So my husband and I were at a party, and I was talking to a friend of a friend whom I’d never met before. Super cool guy, intelligent, did some kind of performance art. When I told him I wrote novels, his eyes lit up with interest and respect. Always gratifying, right?
Then he asked me what kind of novels I wrote.
I told him Fantasy Romance, and watched him just sort of…deflate. It wasn’t long before he turned away from me completely and started talking to our mutual friend whom, granted, he wanted to catch up with—but I got the distinct impression he was disappointed to discover that I didn’t write in a genre that he considered truly literary or meaningful.
I’m fairly certain he would have still given me the intellectual time of day if I wrote straight Fantasy, or even academic nonfiction about the role romance plays in our society. Romantic fiction, however, was unworthy of his respect and, I’m guessing, the classification of art or literature.
Of course, this isn’t news to anyone who writes or reads romance or erotic novels. From hiding book covers when reading in public, to tee-hee-ing over the naughtiness of the latest shades-of-whatever with co-workers, to defending it as a “guilty pleasure” when someone smirks at us about it. Romance and erotic novels have been called “bodice rippers”, “porn for women”, “mommy porn” (who can forget that little misogynistic gem), and—whether sexually explicit or not—have even been denounced as clinically addictive and at fault for women having affairs and ending their marriages.
First of all, let’s take a look at the “porn” label. “Porn” is a hot button word we use when accusing someone or something of portraying sensual or sexual content in an explicit or taboo manner. An amusing video recently appeared on CollegeHumor.com titled “It’s Not Porn, It’s HBO”, referencing the overtly sexual content of many of HBO’s original series.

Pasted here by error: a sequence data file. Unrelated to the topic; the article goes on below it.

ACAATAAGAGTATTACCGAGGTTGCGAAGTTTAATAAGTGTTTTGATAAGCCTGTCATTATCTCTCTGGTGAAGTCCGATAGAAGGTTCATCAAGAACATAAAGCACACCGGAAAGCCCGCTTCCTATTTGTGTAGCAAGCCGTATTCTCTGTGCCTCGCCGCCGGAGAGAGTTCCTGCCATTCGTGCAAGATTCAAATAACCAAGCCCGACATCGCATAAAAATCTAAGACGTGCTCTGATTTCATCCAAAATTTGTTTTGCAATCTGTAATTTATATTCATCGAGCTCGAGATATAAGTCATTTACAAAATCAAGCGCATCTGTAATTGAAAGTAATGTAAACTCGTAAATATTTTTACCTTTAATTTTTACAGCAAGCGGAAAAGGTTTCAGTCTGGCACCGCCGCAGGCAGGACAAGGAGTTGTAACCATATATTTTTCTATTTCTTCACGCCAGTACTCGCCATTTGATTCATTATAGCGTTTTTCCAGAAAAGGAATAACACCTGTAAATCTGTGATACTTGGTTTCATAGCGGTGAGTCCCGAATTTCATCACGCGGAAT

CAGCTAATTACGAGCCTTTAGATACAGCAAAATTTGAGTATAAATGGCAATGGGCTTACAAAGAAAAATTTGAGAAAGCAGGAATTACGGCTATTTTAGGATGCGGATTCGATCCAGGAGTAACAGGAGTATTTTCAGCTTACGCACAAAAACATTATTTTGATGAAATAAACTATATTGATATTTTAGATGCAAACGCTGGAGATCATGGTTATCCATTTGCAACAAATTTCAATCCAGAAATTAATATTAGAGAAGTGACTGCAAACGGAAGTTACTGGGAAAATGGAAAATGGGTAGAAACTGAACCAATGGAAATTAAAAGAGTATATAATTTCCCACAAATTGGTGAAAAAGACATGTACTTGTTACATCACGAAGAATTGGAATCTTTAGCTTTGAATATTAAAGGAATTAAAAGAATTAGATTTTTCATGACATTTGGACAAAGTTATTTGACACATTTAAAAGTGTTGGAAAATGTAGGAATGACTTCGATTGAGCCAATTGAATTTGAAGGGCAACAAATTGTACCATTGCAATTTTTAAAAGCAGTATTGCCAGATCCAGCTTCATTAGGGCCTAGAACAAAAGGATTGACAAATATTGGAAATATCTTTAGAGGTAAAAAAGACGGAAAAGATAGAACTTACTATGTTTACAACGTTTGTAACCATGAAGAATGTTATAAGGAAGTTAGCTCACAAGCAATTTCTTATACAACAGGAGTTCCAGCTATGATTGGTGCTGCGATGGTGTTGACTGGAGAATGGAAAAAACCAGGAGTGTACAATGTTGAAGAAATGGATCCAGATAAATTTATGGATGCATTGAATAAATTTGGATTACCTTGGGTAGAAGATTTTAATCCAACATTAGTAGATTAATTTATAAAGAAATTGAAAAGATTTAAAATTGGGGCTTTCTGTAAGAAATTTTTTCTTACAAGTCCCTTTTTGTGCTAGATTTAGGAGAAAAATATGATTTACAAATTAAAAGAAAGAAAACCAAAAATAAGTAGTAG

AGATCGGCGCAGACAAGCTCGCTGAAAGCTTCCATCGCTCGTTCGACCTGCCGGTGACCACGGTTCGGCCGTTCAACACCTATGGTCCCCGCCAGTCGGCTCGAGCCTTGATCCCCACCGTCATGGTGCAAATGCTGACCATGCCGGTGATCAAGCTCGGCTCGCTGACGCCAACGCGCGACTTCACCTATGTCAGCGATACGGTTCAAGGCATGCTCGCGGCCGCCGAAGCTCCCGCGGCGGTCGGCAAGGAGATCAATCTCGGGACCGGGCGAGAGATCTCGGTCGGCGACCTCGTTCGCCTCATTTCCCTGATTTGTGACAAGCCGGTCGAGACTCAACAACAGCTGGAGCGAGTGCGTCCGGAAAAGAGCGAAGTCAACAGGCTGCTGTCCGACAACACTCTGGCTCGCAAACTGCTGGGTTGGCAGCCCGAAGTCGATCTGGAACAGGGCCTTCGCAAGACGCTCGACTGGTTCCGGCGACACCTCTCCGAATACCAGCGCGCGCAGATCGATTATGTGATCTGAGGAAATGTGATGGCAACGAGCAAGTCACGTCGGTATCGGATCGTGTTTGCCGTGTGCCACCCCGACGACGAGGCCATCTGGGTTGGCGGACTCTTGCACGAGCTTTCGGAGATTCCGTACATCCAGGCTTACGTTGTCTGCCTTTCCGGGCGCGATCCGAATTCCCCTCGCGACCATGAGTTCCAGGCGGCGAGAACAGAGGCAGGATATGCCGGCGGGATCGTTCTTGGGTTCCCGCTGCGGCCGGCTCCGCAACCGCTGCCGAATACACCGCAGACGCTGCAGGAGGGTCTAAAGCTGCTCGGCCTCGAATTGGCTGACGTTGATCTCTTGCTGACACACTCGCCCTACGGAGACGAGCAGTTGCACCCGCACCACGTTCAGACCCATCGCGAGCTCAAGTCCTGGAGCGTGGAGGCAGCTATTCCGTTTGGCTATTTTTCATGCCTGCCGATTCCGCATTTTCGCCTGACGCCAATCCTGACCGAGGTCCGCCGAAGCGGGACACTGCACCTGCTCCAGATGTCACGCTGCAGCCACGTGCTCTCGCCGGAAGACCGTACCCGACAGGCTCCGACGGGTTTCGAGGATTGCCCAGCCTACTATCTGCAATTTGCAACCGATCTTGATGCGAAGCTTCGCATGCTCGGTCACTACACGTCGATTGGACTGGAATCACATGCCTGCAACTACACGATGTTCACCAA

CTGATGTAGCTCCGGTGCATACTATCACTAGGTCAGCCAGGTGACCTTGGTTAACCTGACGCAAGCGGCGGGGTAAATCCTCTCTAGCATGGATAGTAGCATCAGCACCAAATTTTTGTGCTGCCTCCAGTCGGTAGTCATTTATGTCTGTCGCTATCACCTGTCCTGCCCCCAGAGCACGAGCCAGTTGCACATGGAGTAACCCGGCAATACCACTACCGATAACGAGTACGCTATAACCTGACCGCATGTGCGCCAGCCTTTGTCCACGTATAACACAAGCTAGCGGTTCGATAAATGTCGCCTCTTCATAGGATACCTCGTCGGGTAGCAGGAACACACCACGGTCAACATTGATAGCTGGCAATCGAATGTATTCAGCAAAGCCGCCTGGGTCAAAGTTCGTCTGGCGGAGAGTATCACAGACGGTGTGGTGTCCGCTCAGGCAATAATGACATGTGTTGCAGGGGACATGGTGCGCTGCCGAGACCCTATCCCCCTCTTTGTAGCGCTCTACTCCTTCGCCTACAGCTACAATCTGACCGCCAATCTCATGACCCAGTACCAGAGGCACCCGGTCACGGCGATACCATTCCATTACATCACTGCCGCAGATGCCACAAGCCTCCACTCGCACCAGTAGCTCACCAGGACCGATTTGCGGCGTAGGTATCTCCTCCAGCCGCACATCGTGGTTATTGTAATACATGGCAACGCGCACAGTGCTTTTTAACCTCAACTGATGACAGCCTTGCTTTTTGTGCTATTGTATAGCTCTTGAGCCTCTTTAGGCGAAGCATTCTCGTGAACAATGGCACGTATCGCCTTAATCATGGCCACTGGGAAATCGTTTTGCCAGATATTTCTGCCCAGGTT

But something doesn’t have to be patently sexual to receive the “porn” label. When we see an alluringly framed photo of a scrumptiously fattening dessert, or watch an attractive cooking show host in a flattering outfit make a delicious-looking dish, we jokingly call it “food porn”.
Sensuality and sexiness are basic human draws. Advertisers have capitalized on this truth for decades. Artists have expressed sexuality through their work, using many different mediums, for centuries. Though sex might have once been hidden in the dark, that is no longer the case. It is, after all, how each of us arrived here (unless you were cloned in a secret lab.) It is not taboo in our country’s media. And it would take an event horizon the likes of a zombie apocalypse to shove it back into the closet.
By the way, that’s a positive thing. Societies where strict taboos are placed on sex and sexuality tend to have considerably higher incidences of sexual violence and little to no recourse for victims of that violence.
Sex is already out there being represented in a hundred different ways. Satisfying sex is healthy—mentally, physically and emotionally. Anything that portrays it (between consenting adults) as mutually enjoyable, loving and passionate is good for people and good for society. And though there are always exceptions to the rule, as a whole, that’s what the romance genre does. It characterizes strong intimate relationships between people who love each other, with varying levels of sexual explicitness.
Romance novels teach us to value intimate love. And as for the idea that they’re addictive and can lead to affairs and end marriages, love IS addictive. And if reading about intimacy and passion makes someone realize they’re missing something in their own relationship, that’s not necessarily a bad thing. Healthy people who are capable of separating fantasy from reality can choose to try to bring those elements into a relationship that’s worth keeping. And if someone isn’t capable of separating fantasy from reality, they could be entertaining themselves with things much worse than romance novels.
Now I’m not saying that all romance novels are great works of literature. That would be ridiculous. Great works of literature are few and far between in any style of writing. But romance itself is not a subpar genre. Well written romance novels often contain lush poetic imagery and poignant metaphors which outshine those found in more accepted examples of literature. Not to mention, they illustrate a universal truth of the human condition. They tell us a love story. And we all want to be loved, men and women alike.
They aren’t a guilty pleasure any more than any other type of novel, film or work of art that strives to entertain us.
So the next time someone asks me what type of novels I write, and turns their nose up when I tell them, maybe I’ll figure out how to summarize all of this into one short, compelling argument.
Or not. I’ve never been particularly fond of verbal sparring. I prefer to spill my thoughts onto the page, and I choose to express many of them through romances that end in happily ever afters. And in a world that is too often sad, dark and lonely—I’d say that’s practically a service to humanity.
P.S. My newest fantasy romance, GREY’S MAGIC, just hit the e-book shelves. I’d love for you to check it out!